President Joe Biden said last week that by the close of this year, the United States will no longer have a “combat mission” in Iraq. After 18 years, the war in Iraq will finally be over. Or maybe it will simply be scaled down and shoved out of the public eye until a near-inevitable re-escalation.
This is the third end to a U.S. military intervention Biden has announced in just half a year in office. Going by the headlines, he’s effectively overhauling U.S. foreign policy for the first time in a generation, actually accomplishing the conclusion of “forever wars” promised but never delivered by his two immediate predecessors, former Presidents Donald Trump and Barack Obama. But read past those headlines with the first two announcements and a rather different pattern emerges.
In early February, Biden said the United States would no longer support “offensive operations” of the Saudi-led coalition intervention in Yemen’s civil war. Though he specified that would include halting “relevant arms sales,” Biden’s statement was light on detail, and six months later, his administration has never clarified exactly what U.S. backing was discontinued, what was retained, and what qualifies here as an offensive operation. The Biden team even declined to answer those crucial questions when they were posed by lawmakers from his own party: A letter from some congressional Democrats went unanswered for months, and when the reply finally came, it ignored nearly everything they’d asked—including the key question of whether Washington will supply the Saudi navy, whose multi-year blockade is helping to starve Yemeni children to death.
None of this is to say Biden did nothing with U.S.-Yemen policy—on the contrary, there’s some reason to think his drawdown there may hasten Saudi withdrawal. But to say he “ended” U.S. involvement in Yemen’s civil war isn’t exactly accurate either.
The same is true of Biden’s ostensible end to the U.S. war in Afghanistan. Our ground troops are leaving, but it’s a stretch to say the 20-year American military intervention will be over. As The New York Times reported in April, when “declared” combat forces leave, “the United States will most likely rely on a shadowy combination of clandestine Special Operations forces, Pentagon contractors, and covert intelligence operatives.” In fact, some contractors in Afghanistan are reportedly hiring for new positions. Airstrikes, which are a form of warfare despite how they’re treated in our political discourse, show every sign of continuing, and The Wall Street Journal reported in May that the Pentagon was exploring options to move troops previously stationed in Afghanistan to “nearby countries [or] more distant Arab Gulf emirates and Navy ships at sea.” Chairman of the Joint Chiefs of Staff Gen. Mark Milley has indicated U.S. training of Afghan forces may continue, simply moving to one of those new locations.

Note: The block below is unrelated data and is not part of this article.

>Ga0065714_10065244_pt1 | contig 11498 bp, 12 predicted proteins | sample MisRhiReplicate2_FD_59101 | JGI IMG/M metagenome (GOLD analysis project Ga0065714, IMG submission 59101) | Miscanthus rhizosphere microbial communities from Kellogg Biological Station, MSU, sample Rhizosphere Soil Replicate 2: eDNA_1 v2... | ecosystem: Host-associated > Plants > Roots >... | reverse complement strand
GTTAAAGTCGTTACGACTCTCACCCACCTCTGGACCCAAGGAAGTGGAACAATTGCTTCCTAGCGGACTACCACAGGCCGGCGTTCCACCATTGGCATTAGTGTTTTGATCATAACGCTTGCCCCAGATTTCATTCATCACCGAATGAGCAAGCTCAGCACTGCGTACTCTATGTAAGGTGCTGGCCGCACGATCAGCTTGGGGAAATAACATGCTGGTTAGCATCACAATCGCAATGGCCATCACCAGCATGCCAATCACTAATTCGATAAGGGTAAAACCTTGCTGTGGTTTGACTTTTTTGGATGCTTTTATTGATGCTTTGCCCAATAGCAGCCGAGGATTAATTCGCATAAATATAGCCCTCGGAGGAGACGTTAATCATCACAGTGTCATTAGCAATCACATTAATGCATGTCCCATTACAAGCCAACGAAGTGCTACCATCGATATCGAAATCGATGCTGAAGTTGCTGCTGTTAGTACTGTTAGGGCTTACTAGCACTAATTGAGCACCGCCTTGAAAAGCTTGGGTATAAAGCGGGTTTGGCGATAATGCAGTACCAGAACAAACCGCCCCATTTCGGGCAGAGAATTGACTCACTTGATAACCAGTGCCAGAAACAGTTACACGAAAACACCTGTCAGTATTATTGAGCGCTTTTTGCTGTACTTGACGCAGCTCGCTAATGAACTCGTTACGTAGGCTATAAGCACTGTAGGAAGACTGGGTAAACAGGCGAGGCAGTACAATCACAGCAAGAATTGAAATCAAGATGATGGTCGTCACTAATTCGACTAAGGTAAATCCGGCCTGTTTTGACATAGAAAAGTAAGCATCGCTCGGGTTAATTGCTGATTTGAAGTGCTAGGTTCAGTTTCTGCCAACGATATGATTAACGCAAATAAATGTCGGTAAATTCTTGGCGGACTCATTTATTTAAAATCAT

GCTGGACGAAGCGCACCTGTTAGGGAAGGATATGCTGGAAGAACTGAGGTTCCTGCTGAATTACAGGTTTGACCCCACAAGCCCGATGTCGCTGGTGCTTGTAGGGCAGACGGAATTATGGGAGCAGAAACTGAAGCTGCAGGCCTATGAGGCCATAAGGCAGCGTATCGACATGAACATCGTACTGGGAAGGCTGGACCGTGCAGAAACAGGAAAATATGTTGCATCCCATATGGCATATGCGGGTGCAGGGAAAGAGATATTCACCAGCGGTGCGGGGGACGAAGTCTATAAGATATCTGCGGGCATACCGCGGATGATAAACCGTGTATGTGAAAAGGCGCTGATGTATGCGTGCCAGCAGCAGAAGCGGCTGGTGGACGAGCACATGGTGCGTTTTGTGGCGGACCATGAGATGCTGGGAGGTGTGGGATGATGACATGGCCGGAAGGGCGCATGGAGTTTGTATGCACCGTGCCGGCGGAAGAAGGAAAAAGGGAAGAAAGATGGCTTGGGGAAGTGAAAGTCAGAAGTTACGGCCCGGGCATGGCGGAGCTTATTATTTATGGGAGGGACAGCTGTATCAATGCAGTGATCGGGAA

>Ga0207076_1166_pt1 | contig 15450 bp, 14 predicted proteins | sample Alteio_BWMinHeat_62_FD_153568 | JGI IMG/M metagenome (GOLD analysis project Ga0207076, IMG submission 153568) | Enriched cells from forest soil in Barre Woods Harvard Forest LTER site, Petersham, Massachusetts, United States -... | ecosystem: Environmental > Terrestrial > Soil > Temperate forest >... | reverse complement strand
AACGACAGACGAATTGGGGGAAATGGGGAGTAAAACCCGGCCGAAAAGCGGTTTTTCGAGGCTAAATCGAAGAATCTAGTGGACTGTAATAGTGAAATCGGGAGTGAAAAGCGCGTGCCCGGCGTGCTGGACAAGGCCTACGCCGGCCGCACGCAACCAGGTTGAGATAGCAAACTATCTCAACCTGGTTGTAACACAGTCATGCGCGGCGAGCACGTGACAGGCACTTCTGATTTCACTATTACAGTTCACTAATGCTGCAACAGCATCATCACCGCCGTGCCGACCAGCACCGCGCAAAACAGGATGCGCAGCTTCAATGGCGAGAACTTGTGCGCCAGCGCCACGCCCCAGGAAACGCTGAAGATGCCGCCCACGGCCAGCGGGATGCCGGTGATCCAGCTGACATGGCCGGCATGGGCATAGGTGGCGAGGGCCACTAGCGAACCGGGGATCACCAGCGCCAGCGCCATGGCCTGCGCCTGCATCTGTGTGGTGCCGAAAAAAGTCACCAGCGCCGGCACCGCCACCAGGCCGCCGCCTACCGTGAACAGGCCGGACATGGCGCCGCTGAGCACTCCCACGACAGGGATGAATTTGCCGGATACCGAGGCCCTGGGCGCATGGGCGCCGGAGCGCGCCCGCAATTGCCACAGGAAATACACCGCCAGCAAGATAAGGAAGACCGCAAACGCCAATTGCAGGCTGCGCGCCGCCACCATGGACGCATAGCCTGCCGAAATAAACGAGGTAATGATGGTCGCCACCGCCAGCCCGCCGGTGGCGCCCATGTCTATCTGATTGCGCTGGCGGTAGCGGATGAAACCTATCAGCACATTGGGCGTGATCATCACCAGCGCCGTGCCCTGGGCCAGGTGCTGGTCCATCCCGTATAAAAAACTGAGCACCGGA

As with Yemen, Biden’s plans in Afghanistan aren’t nothing. But neither are they a conclusive end to the U.S. role in this conflict—and his agenda for Iraq appears to follow the same pattern.
If anything, Biden’s shift in Iraq looks to be less significant than that in Afghanistan. The combat mission will formally finish, but “[i]t is not yet clear whether the current force of about 2,500 will get much smaller,” The Washington Post notes. Sources told Politico the announcement is “more of a symbolic gesture than a concrete shift,” a “game of appearances more than substance,” and “a bit of theater.” Marine Gen. Frank McKenzie, commander of U.S. Central Command, said earlier this year that the United States is “going to stay in Iraq,” and in every meaningful sense, it looks like his forecast remains correct.
And whether it’s dubbed “combat” or not, the risk that continued presence poses is the same. It’s the risk that was realized after the Obama administration—of which Biden, of course, was a part—“brought an end to the combat mission in Iraq” in 2011: re-escalation.
Maintaining a U.S. military intervention in Iraq, whatever it’s called, keeps U.S. forces in harm’s way. It gives U.S. enemies a chance to fight us, which means it potentially leads to a new reason for us to fight them. It keeps the door open to scaling back up everything Biden is now scaling down. It puts the war on the back burner, but it doesn’t turn off the stove. Forever war keeps on simmering, and it could all too easily boil again.
Bonnie Kristian is a fellow at Defense Priorities, contributing editor at The Week, and columnist at Christianity Today. Her writing has also appeared at CNN, NBC, USA Today, the Los Angeles Times, and Defense One, among other outlets.
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